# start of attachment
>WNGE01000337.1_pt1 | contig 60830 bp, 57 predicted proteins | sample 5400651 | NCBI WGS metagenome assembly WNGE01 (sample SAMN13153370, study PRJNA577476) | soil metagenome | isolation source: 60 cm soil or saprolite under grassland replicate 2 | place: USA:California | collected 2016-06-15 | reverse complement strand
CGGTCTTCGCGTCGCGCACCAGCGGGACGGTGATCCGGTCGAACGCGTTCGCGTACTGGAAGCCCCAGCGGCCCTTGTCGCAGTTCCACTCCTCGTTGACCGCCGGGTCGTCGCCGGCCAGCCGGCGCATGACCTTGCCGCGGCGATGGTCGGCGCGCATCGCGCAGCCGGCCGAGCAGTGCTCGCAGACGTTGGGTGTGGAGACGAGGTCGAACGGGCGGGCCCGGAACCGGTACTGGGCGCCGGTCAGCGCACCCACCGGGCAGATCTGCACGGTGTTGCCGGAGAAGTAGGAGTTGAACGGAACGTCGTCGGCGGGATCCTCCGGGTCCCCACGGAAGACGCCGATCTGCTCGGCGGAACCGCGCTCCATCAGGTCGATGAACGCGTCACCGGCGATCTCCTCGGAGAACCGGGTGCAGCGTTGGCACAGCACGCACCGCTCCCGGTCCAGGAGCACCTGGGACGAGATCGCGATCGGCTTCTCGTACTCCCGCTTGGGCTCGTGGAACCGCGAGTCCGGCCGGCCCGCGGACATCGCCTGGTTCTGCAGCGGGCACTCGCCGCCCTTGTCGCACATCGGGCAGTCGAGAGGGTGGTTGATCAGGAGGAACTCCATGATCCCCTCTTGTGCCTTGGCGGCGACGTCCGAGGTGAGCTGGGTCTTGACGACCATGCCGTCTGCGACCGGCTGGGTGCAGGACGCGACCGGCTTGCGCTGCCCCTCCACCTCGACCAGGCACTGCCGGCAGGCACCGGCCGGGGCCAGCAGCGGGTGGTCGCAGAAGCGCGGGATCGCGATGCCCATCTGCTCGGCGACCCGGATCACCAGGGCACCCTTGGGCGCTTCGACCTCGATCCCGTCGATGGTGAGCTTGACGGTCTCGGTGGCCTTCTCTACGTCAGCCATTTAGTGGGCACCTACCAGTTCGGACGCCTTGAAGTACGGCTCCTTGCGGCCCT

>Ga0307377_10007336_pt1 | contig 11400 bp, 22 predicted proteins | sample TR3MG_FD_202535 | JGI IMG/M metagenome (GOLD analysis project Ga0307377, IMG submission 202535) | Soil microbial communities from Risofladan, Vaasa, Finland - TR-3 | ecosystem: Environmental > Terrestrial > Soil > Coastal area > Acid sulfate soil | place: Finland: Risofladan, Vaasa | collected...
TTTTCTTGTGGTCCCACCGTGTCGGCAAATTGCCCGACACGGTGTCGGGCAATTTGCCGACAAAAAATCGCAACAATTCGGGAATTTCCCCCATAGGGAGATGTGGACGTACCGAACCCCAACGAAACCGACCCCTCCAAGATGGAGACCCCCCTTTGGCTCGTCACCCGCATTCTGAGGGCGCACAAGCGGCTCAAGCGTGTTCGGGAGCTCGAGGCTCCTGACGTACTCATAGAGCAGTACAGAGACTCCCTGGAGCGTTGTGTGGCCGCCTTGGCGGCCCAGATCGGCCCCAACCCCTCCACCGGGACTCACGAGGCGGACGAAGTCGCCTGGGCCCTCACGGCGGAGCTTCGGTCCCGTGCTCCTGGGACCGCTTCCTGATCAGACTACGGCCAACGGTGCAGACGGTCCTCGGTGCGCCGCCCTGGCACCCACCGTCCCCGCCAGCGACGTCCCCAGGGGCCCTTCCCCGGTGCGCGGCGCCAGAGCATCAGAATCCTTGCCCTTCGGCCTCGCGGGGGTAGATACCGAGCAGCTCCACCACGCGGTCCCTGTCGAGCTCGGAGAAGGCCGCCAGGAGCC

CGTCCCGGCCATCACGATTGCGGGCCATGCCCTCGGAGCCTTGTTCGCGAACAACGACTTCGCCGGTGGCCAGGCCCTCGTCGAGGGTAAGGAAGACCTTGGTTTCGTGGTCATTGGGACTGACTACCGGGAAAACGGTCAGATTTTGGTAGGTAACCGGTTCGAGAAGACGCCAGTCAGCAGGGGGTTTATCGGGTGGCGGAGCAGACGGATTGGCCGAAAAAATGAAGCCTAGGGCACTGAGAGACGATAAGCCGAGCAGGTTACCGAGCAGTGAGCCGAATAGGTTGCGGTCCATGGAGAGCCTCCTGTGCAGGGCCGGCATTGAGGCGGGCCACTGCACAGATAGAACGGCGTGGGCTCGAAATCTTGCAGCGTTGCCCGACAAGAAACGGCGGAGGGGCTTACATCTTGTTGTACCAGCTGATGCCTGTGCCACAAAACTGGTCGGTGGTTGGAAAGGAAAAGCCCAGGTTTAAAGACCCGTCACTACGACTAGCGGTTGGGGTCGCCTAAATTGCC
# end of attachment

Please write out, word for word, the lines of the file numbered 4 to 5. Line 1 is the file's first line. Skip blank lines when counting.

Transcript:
TTTTCTTGTGGTCCCACCGTGTCGGCAAATTGCCCGACACGGTGTCGGGCAATTTGCCGACAAAAAATCGCAACAATTCGGGAATTTCCCCCATAGGGAGATGTGGACGTACCGAACCCCAACGAAACCGACCCCTCCAAGATGGAGACCCCCCTTTGGCTCGTCACCCGCATTCTGAGGGCGCACAAGCGGCTCAAGCGTGTTCGGGAGCTCGAGGCTCCTGACGTACTCATAGAGCAGTACAGAGACTCCCTGGAGCGTTGTGTGGCCGCCTTGGCGGCCCAGATCGGCCCCAACCCCTCCACCGGGACTCACGAGGCGGACGAAGTCGCCTGGGCCCTCACGGCGGAGCTTCGGTCCCGTGCTCCTGGGACCGCTTCCTGATCAGACTACGGCCAACGGTGCAGACGGTCCTCGGTGCGCCGCCCTGGCACCCACCGTCCCCGCCAGCGACGTCCCCAGGGGCCCTTCCCCGGTGCGCGGCGCCAGAGCATCAGAATCCTTGCCCTTCGGCCTCGCGGGGGTAGATACCGAGCAGCTCCACCACGCGGTCCCTGTCGAGCTCGGAGAAGGCCGCCAGGAGCC

CGTCCCGGCCATCACGATTGCGGGCCATGCCCTCGGAGCCTTGTTCGCGAACAACGACTTCGCCGGTGGCCAGGCCCTCGTCGAGGGTAAGGAAGACCTTGGTTTCGTGGTCATTGGGACTGACTACCGGGAAAACGGTCAGATTTTGGTAGGTAACCGGTTCGAGAAGACGCCAGTCAGCAGGGGGTTTATCGGGTGGCGGAGCAGACGGATTGGCCGAAAAAATGAAGCCTAGGGCACTGAGAGACGATAAGCCGAGCAGGTTACCGAGCAGTGAGCCGAATAGGTTGCGGTCCATGGAGAGCCTCCTGTGCAGGGCCGGCATTGAGGCGGGCCACTGCACAGATAGAACGGCGTGGGCTCGAAATCTTGCAGCGTTGCCCGACAAGAAACGGCGGAGGGGCTTACATCTTGTTGTACCAGCTGATGCCTGTGCCACAAAACTGGTCGGTGGTTGGAAAGGAAAAGCCCAGGTTTAAAGACCCGTCACTACGACTAGCGGTTGGGGTCGCCTAAATTGCC